Country Highlight: Nepal
Temporary Protected Status holders increasingly fear they will not be permitted to remain in the United States. Within the last year the Trump administration has terminated TPS for four out of the 10 designated countries. This week TPS for El Salvador was terminated, impacting over 260,000 people who have lived in the U.S. for over 17 years. TPS holders and supporters continue to press for a permanent, legislative solution. In support of this effort we continue our series on TPS; this week with a profile of Nepal.
Nepal began receiving TPS in 2015, shortly after the massive 7.8 magnitude earthquake rocked the country. The earthquake left roughly 9,000 dead, 20,000 injured, over 10,000 displaced, and destroyed 824,000 homes. Though two years have passed since the earthquake, over 2.8 million Nepalese remain in need of humanitarian aid.
The government is seen as largely ineffective in implementing reconstructive efforts or distributing aid due to political instability and infighting. In late 2016, the government attempted to implement the new 2015 Constitution, which ensued in months of violent protests and opposition throughout the country, halting reconstruction efforts.
The political infighting led to delays in establishing or legitimizing an earthquake recovery authority. Without any government authority heading the reconstruction, the majority of victims of the earthquake were forced to spend two monsoons and two winters in makeshift shelters.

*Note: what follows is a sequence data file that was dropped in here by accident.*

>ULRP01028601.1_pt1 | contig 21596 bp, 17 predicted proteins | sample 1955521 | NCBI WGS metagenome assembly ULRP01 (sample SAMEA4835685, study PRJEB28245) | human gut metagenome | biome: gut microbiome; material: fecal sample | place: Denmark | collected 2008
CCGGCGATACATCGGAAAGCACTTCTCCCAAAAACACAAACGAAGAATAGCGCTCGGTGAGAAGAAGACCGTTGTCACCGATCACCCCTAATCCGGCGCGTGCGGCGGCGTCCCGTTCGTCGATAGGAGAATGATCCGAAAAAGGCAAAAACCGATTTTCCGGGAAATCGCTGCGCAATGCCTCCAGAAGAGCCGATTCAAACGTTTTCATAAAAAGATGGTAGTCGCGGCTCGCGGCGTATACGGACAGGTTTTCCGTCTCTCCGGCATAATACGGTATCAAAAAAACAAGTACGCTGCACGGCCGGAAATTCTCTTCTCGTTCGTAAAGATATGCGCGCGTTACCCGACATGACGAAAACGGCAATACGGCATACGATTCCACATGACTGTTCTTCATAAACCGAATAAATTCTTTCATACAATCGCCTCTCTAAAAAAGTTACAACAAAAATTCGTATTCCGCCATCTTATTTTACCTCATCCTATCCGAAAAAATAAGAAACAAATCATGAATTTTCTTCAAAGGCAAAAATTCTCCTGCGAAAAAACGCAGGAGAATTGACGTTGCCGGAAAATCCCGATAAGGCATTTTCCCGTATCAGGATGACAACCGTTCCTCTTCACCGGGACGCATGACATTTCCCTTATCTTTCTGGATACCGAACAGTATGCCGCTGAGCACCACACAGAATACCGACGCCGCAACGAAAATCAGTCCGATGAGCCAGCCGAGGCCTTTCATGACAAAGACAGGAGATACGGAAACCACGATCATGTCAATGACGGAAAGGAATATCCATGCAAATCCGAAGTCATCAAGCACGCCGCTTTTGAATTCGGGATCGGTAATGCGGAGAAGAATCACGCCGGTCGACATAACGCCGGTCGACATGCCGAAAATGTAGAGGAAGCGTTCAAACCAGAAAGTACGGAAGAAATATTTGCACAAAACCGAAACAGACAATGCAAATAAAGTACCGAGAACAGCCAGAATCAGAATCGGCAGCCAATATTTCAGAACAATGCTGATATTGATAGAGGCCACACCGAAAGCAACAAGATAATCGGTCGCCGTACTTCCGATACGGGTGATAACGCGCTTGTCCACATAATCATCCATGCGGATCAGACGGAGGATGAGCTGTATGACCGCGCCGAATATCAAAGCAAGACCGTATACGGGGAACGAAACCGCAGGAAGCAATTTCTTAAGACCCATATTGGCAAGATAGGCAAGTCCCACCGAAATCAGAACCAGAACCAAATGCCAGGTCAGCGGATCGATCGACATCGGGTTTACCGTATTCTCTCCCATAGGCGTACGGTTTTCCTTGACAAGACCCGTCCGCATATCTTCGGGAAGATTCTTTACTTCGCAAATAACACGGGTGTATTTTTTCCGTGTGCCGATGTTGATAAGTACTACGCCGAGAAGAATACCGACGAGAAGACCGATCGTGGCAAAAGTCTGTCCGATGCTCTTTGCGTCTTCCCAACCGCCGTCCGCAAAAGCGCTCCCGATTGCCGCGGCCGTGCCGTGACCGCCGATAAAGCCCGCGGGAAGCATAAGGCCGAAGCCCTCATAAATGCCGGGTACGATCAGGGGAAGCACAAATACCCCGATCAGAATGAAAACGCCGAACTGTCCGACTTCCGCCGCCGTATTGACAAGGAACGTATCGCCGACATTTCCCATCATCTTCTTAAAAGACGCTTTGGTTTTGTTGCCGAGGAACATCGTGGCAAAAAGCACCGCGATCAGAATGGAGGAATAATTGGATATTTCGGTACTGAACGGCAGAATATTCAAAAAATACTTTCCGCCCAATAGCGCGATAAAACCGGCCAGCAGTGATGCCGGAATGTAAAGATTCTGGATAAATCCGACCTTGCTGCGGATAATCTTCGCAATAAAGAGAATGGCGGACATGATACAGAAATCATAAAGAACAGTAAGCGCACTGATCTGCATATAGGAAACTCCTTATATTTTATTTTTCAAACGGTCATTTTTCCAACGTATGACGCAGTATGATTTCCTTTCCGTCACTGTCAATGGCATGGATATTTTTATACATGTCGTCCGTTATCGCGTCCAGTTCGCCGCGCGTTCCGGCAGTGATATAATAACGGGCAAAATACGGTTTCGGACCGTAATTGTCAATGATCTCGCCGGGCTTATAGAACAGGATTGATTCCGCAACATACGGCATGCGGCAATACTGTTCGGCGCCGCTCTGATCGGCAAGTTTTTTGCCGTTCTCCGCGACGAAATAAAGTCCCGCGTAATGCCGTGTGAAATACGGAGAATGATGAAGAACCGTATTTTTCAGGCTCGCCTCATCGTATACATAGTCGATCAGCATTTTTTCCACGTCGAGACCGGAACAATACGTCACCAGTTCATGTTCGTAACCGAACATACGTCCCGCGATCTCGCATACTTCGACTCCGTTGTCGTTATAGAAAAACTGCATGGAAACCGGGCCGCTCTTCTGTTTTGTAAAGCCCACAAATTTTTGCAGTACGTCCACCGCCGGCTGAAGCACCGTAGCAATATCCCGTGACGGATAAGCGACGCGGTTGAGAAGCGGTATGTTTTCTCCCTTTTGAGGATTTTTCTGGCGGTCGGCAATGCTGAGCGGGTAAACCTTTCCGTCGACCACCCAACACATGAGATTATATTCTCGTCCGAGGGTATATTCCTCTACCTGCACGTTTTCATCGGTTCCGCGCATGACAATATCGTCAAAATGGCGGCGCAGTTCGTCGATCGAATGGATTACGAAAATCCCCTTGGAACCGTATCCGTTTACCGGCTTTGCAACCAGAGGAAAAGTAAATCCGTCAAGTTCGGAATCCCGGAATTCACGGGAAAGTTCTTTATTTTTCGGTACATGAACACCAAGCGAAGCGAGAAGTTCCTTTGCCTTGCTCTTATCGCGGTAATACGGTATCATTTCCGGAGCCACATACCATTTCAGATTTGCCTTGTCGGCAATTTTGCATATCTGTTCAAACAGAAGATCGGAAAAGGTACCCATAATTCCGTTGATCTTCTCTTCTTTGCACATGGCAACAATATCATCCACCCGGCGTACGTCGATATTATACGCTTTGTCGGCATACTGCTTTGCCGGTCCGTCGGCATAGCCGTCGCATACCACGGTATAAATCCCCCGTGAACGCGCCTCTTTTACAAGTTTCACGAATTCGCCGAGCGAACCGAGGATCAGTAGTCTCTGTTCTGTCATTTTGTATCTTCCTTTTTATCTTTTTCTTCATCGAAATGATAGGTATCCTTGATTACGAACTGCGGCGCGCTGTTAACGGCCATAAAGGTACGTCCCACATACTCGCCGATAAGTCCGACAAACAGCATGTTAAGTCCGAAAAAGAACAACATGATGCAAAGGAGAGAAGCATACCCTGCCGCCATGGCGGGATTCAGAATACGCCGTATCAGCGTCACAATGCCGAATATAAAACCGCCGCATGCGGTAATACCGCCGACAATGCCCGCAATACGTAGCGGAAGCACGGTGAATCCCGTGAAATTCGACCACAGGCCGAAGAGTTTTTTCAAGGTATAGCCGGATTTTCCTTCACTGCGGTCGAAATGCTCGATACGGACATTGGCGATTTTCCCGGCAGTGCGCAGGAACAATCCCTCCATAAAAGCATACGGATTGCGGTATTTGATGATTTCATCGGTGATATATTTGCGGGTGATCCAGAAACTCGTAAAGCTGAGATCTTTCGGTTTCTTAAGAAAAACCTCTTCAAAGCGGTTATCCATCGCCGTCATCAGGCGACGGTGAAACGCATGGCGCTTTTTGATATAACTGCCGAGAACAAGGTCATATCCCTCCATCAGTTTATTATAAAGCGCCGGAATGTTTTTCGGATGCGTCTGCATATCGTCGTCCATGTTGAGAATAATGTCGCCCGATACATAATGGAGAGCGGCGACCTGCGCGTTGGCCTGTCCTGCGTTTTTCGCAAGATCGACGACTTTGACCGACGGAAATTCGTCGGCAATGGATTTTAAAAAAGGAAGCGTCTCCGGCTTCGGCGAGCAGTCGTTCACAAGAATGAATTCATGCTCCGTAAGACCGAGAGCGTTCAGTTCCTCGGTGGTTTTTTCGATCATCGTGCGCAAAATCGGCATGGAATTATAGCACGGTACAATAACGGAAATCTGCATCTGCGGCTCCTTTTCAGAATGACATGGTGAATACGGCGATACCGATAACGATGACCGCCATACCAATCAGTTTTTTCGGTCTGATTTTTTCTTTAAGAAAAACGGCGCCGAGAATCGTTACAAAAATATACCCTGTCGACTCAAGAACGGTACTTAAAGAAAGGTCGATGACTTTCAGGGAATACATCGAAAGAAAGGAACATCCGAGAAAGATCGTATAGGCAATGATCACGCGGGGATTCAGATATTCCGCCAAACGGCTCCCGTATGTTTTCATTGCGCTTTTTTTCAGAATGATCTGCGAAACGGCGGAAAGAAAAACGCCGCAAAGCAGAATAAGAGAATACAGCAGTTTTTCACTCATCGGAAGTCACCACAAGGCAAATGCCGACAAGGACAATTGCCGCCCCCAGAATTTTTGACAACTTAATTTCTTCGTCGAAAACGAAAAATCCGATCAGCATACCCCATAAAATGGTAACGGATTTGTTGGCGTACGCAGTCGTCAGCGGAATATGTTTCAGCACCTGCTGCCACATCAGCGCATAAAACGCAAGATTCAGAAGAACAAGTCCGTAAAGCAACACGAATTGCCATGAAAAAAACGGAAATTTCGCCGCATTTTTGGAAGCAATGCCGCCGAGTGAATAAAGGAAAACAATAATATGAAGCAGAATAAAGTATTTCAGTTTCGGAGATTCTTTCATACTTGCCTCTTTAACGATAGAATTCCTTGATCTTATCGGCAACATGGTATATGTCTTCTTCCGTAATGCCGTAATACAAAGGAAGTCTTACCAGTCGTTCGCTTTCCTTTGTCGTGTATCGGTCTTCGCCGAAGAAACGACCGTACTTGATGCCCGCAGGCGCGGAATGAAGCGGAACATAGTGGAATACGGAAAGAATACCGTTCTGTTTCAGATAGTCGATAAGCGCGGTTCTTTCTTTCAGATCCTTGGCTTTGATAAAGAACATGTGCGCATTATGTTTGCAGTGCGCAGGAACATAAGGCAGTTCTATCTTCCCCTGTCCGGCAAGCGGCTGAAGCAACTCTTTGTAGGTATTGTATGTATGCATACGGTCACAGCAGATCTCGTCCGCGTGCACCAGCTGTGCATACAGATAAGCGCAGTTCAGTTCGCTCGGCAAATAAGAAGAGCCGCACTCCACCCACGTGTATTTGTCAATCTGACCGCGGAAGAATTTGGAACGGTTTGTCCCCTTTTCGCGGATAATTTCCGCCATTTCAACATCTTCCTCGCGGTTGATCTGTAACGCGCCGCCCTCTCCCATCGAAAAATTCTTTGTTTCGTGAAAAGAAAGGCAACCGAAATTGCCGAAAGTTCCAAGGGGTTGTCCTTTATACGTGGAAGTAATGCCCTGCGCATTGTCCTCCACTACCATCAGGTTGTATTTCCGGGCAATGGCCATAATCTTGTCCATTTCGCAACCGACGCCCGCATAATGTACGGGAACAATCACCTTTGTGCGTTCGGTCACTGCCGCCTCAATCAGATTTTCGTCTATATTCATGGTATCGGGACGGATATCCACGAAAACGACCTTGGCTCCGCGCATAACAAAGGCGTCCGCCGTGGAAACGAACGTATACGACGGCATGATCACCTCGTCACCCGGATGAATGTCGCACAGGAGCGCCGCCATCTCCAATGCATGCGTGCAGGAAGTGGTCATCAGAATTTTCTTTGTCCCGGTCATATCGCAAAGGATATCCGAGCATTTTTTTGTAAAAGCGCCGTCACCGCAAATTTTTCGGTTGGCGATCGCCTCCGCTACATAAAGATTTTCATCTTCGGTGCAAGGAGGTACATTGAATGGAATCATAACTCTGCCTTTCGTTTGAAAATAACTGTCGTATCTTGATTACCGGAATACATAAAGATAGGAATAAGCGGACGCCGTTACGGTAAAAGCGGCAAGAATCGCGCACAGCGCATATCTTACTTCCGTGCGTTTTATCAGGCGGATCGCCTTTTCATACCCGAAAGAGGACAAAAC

Finally, the Reconstruction Authority was created eight months after the earthquake. It estimates that USD$9 billion is needed to complete all the necessary reconstruction in the country. The international community raised USD$4.1 billion to aid Nepal; however, as of April 2017, only 12% of the aid money has been distributed, indicating the ineffectiveness of the agency.
Major criticisms from the international community of the Reconstruction Authority included that it lacks coordination between donors and the governments, possesses a limited understanding of local concerns, and has a dearth of civil engagement. This leaves many organizations attempting to directly give aid to local communities and avoid government involvement.
As with many natural disasters, the earthquake affected the disadvantaged and poor the most. Rural communities in particular have been hard to access and have thus far received little assistance for emergency housing and relief. Of those whom have received government compensation disbursements to rebuild their homes, they face shortages of water, raw materials, inspectors, and engineers needed to rebuild, consequently halting the already slow reconstruction.
The government faces complaints from Nepalese over a lack of transparency and information provided to the public about the time constraints to receive compensation disbursements, and knowledge regarding where and how to receive aid. Although, some believe that there is hope to enact positive governmental change in the elections scheduled for May 2018.
Currently, there are 8,950 Nepalese living in the United States under TPS. This is not an undue hardship to America, and it is clear that the Nepalese government is not capable of adequately handling the return of these citizens.
Part VIII of a series on TPS
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